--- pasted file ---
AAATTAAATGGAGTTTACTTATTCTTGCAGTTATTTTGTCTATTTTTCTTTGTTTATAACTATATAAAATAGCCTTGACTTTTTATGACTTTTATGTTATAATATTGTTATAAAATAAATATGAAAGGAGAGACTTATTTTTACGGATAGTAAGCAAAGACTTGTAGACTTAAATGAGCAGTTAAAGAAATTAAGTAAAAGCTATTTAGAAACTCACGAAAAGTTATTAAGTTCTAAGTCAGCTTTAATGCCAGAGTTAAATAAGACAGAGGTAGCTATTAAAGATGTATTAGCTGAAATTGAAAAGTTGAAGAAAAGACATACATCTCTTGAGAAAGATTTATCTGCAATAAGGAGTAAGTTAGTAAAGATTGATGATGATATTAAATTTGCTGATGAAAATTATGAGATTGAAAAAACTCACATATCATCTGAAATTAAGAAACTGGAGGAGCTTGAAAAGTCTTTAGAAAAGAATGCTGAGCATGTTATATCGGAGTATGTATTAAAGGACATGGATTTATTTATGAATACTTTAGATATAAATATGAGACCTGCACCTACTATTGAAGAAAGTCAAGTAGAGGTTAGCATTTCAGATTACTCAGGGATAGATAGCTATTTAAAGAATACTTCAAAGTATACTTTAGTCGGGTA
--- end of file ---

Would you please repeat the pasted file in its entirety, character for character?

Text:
AAATTAAATGGAGTTTACTTATTCTTGCAGTTATTTTGTCTATTTTTCTTTGTTTATAACTATATAAAATAGCCTTGACTTTTTATGACTTTTATGTTATAATATTGTTATAAAATAAATATGAAAGGAGAGACTTATTTTTACGGATAGTAAGCAAAGACTTGTAGACTTAAATGAGCAGTTAAAGAAATTAAGTAAAAGCTATTTAGAAACTCACGAAAAGTTATTAAGTTCTAAGTCAGCTTTAATGCCAGAGTTAAATAAGACAGAGGTAGCTATTAAAGATGTATTAGCTGAAATTGAAAAGTTGAAGAAAAGACATACATCTCTTGAGAAAGATTTATCTGCAATAAGGAGTAAGTTAGTAAAGATTGATGATGATATTAAATTTGCTGATGAAAATTATGAGATTGAAAAAACTCACATATCATCTGAAATTAAGAAACTGGAGGAGCTTGAAAAGTCTTTAGAAAAGAATGCTGAGCATGTTATATCGGAGTATGTATTAAAGGACATGGATTTATTTATGAATACTTTAGATATAAATATGAGACCTGCACCTACTATTGAAGAAAGTCAAGTAGAGGTTAGCATTTCAGATTACTCAGGGATAGATAGCTATTTAAAGAATACTTCAAAGTATACTTTAGTCGGGTA